An example of the importance of habitat protection is Bradypodion excubitor, a chameleon species only found on the eastern side of Mt. Kenya. In Kenya, exportation of chameleons for the pet trade has been banned yet illegal collection and exportation persists. This example of the effects on a wild population of chameleons after export has been banned is highly valuable to analyze. The highly limited range of this species of chameleon is being heavily logged and due to the fact that this species does not occur in any protected areas, the future of this species is in question.6 Since there is no legal collection dwindling the population and habitat loss is still damaging the species, it is clear that habitat conservation must be a high priority in the protection of this and other species. Numerous other species are at risk due to habitat destruction under similar circumstances. Chamaeleo (Trioceros) laterispinis from Tanzania for example has yet to be exploited for the pet trade to any significant extent yet Spawls et. al.6 state that this species is "vulnerable (possibly endangered) owing to habitat destruction." The numerous species at high risk for this reason are in varying states of threat. The sooner these areas can be further protected, the better the chance of saving these threatened species becomes.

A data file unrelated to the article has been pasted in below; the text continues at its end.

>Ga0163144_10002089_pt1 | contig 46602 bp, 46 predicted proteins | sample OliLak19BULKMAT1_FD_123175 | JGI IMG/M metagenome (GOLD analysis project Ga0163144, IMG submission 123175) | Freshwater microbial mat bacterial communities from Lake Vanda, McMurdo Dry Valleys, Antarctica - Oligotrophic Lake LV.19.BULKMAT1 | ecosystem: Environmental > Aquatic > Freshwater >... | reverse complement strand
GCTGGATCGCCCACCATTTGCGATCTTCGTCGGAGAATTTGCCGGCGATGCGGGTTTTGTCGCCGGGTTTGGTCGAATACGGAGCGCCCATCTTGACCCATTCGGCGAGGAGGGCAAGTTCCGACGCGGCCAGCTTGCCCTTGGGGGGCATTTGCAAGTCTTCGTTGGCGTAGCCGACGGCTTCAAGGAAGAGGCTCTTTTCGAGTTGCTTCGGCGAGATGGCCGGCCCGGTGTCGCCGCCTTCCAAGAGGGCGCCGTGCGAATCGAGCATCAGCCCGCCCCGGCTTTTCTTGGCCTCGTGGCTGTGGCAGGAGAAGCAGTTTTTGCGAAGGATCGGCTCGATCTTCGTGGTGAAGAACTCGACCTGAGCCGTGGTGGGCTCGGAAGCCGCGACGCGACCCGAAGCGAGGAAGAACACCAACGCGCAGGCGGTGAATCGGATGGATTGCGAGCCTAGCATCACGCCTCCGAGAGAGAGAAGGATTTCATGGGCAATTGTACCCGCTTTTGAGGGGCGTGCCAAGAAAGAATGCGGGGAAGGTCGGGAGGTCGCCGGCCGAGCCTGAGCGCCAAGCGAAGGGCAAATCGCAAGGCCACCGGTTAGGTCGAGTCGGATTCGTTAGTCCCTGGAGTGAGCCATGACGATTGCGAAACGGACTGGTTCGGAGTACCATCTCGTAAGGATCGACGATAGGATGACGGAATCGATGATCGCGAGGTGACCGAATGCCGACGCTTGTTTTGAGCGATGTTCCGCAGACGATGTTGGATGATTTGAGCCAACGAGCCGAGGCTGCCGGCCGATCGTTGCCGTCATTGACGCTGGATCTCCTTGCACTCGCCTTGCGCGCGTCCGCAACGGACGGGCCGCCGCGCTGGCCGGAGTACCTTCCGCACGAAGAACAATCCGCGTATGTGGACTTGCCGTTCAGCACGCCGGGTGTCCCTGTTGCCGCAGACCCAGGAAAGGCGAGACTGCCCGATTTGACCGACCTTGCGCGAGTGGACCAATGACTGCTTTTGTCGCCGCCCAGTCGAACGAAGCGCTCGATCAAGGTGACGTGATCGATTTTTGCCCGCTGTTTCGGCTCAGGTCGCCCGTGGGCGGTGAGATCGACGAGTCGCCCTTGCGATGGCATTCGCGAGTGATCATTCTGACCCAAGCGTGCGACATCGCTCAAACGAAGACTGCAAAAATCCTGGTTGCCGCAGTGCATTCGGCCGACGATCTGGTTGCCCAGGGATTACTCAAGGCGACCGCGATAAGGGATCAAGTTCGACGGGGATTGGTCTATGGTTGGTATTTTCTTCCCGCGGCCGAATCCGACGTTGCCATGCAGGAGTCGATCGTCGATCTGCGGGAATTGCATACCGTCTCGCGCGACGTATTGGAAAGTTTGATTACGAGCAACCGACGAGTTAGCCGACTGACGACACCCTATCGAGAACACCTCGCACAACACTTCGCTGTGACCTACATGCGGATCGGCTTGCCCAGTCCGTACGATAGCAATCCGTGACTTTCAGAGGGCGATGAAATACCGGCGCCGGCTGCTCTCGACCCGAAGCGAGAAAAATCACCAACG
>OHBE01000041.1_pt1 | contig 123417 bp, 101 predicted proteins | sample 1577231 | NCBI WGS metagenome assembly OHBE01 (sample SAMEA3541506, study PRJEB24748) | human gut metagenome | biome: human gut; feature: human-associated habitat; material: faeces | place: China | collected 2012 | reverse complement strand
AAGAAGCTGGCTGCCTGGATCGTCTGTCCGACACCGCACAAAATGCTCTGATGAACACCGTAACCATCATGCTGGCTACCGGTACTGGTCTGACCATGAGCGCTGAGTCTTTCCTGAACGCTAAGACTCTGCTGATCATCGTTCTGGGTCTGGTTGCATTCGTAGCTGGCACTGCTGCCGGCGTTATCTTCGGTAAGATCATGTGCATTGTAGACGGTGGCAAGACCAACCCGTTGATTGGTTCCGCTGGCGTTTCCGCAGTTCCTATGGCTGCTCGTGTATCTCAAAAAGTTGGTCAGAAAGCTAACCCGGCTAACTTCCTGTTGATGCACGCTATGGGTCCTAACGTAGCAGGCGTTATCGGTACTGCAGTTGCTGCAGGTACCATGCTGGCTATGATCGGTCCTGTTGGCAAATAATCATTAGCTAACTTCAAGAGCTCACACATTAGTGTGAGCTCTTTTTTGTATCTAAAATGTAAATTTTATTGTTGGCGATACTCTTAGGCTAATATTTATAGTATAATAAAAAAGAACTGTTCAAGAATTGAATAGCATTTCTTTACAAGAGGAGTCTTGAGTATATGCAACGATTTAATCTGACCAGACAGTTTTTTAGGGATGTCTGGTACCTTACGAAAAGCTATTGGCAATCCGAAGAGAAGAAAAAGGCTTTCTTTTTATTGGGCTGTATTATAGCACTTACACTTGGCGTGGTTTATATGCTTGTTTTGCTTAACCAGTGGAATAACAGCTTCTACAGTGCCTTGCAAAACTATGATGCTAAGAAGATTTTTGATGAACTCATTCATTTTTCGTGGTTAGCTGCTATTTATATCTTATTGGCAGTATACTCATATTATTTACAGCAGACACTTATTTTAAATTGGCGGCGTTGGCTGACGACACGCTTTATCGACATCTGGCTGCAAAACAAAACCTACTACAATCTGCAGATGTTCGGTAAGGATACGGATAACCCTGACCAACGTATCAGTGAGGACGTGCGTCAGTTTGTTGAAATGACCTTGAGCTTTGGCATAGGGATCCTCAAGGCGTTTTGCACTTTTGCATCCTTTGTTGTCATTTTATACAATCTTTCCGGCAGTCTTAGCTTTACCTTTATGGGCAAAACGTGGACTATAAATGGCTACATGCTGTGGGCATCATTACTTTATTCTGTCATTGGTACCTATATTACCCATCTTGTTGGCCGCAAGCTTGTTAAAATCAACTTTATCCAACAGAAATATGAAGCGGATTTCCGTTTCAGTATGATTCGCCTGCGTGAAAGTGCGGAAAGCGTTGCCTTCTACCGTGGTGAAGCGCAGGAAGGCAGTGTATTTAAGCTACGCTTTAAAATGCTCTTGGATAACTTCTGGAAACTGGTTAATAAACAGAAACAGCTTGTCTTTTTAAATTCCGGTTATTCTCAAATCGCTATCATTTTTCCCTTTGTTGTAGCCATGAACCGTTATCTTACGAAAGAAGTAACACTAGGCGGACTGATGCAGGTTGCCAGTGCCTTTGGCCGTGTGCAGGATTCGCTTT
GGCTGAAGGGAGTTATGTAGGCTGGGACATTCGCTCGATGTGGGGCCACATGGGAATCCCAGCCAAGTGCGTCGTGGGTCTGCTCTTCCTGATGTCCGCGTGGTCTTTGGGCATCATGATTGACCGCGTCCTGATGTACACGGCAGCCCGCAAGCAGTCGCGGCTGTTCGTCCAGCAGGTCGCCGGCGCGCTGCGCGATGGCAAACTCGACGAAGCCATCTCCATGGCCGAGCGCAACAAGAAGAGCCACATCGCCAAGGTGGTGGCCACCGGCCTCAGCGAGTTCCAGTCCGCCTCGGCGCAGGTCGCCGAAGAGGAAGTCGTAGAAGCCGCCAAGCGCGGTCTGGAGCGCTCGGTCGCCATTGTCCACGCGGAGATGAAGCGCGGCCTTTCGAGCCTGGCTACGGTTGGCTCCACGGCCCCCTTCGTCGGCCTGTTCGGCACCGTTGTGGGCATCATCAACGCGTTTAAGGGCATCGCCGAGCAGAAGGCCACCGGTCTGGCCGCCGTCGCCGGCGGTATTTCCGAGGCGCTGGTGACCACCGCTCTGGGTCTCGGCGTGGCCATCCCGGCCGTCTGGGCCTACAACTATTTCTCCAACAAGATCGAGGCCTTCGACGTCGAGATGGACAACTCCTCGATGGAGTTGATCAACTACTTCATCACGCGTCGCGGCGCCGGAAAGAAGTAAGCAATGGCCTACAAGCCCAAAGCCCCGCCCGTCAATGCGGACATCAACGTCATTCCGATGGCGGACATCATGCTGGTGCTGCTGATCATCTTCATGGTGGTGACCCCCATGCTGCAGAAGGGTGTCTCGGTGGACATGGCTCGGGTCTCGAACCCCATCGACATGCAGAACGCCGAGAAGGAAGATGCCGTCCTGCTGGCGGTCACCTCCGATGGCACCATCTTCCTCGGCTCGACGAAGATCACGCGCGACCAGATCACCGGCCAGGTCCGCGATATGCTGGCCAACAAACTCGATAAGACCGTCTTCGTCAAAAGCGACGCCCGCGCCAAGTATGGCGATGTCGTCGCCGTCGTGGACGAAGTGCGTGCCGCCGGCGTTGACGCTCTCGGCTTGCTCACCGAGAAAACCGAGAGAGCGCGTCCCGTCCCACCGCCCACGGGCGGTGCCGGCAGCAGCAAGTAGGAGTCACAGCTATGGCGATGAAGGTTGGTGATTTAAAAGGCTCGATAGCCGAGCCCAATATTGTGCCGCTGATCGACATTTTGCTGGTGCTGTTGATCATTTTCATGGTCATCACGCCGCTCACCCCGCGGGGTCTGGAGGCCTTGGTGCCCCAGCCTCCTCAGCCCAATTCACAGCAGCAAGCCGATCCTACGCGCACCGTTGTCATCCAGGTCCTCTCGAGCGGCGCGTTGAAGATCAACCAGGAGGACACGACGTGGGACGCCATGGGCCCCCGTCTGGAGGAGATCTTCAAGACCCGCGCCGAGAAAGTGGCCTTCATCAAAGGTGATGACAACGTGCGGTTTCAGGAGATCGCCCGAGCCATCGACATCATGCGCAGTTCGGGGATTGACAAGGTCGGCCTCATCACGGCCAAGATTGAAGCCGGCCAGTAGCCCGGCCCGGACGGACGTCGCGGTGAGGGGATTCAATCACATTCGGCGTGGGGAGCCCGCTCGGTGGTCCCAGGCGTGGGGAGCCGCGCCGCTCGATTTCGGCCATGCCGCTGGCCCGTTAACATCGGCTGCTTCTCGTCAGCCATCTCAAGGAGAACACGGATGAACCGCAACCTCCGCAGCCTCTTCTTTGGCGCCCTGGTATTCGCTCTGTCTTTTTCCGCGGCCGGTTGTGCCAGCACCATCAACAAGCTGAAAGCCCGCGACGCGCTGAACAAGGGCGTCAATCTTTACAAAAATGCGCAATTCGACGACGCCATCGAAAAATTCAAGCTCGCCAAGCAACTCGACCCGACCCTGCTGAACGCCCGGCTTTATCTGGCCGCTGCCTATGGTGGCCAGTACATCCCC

One must be careful to look at each species individually with regard to their normal distribution and status. While some species are adaptive to habitat alteration, many are not and the result has shown to be the extinction of many species. Species that inhabit specific micro-habitats and thus are very restricted in habitat selection are most prone to the disastrous effects of habitat loss. A vital note however is that these disastrous effects for one species could bring about an increase in the population of another species. It is therefore important to take into consideration the natural state of the habitat prior to human interference and the original balance between the multitudes of species. This is often difficult to accurately assess due to the prolonged effect humans have had on the habitat of some species.